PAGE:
A More Proximate Form of Theory: Tracing New Interdisciplinary Ground through Discourses of Diaspora and Haptic Aesthetics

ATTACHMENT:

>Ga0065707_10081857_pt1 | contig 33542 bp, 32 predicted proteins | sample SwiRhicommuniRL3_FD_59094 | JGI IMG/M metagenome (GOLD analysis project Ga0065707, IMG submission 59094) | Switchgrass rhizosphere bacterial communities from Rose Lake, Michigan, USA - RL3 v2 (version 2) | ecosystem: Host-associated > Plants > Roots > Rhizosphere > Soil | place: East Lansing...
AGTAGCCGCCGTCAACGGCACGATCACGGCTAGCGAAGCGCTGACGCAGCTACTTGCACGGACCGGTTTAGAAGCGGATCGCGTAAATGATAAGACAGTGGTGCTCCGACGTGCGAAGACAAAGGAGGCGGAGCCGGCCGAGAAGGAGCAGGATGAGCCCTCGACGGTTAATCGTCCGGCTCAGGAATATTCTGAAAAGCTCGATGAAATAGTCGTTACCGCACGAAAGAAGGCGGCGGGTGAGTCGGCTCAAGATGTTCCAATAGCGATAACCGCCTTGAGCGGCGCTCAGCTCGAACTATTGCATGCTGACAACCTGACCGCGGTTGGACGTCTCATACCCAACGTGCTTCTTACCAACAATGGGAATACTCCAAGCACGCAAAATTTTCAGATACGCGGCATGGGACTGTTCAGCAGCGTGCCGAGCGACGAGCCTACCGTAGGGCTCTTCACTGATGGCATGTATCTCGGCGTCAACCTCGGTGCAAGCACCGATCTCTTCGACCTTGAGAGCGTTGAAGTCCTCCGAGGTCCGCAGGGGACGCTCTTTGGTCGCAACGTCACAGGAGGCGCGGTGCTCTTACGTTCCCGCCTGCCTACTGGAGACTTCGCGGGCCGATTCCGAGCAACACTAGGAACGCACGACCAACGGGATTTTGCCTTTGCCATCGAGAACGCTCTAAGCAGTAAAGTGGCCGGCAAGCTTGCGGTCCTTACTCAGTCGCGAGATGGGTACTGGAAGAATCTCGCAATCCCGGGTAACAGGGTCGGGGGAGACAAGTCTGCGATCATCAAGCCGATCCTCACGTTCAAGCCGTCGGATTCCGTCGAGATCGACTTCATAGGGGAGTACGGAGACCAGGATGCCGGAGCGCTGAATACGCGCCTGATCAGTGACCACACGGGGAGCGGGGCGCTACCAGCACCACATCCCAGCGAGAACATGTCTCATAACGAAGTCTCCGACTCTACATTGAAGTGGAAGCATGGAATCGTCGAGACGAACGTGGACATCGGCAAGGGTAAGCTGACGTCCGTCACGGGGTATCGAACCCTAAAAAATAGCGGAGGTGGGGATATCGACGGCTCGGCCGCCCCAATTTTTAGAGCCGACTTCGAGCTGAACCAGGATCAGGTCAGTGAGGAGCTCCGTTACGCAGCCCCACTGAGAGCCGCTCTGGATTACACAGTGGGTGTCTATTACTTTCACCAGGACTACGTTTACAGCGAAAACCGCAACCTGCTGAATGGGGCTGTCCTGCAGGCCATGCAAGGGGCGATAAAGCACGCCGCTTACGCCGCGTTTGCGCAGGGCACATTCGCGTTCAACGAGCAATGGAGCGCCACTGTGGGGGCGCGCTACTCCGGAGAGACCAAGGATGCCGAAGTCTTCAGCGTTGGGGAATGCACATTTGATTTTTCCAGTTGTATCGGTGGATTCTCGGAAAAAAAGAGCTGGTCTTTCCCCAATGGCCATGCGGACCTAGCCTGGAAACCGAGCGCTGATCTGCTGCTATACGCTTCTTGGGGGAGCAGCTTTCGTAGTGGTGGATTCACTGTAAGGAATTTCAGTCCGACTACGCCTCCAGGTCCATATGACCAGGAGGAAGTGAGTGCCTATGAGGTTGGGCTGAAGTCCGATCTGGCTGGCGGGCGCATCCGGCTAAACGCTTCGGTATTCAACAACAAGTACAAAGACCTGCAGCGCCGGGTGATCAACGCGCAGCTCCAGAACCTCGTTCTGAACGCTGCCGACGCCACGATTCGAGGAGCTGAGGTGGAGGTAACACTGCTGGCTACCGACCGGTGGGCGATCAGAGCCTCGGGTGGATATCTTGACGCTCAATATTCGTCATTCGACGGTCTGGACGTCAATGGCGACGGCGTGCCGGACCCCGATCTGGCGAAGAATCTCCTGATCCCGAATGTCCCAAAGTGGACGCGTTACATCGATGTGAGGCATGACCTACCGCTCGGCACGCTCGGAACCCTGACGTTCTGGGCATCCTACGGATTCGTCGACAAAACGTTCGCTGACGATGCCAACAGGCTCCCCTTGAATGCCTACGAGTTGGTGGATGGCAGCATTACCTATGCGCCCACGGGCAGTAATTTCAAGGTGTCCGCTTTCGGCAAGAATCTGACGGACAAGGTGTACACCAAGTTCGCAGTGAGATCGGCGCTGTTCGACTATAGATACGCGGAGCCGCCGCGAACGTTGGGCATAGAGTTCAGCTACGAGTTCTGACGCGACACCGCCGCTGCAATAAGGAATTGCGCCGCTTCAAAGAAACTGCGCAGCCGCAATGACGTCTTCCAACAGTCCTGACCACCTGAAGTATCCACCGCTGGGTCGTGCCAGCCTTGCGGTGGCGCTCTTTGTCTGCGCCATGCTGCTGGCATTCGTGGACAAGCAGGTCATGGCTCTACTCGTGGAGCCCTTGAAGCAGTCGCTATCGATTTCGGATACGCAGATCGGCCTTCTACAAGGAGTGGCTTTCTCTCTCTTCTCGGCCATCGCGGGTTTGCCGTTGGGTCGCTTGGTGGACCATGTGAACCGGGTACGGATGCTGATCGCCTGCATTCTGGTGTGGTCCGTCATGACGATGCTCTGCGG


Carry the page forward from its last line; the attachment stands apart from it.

Cultural geographers Nigel Thrift and Stephen Pile have asked, “how is it possible to make sense of our selves, if the boundaries that tell us who ‘we’ are are incoherent, or fragmented, or fuzzy[?]” (1995: 179). One promising answer to this question has been to deconstruct the otherwise stable sense of identity that has marked the body in discourses of culture and transnational geography. The emerging interdisciplinary field of haptics (referring to the study of the sense of touch) offers a new way of investigating the boundaries that mark the body in the contexts of culture and literature, specifically exploring who is touched, who touches, when touch begins, and when it ends, in order to creatively examine boundaries of culture, which although fragmented, shifting, topographically uneven, offer unique and productive ways of re-conceptualizing transnational identity. Tracing the expanding the field of haptics to the discourses of diaspora and cultural studies, this paper will discuss haptic aesthetics in the shifting terrain of cultural studies and diasporic theory, for what this emerging field suggests about the incoherent nature of cultural boundaries and alternative possibilities for transnational community formation.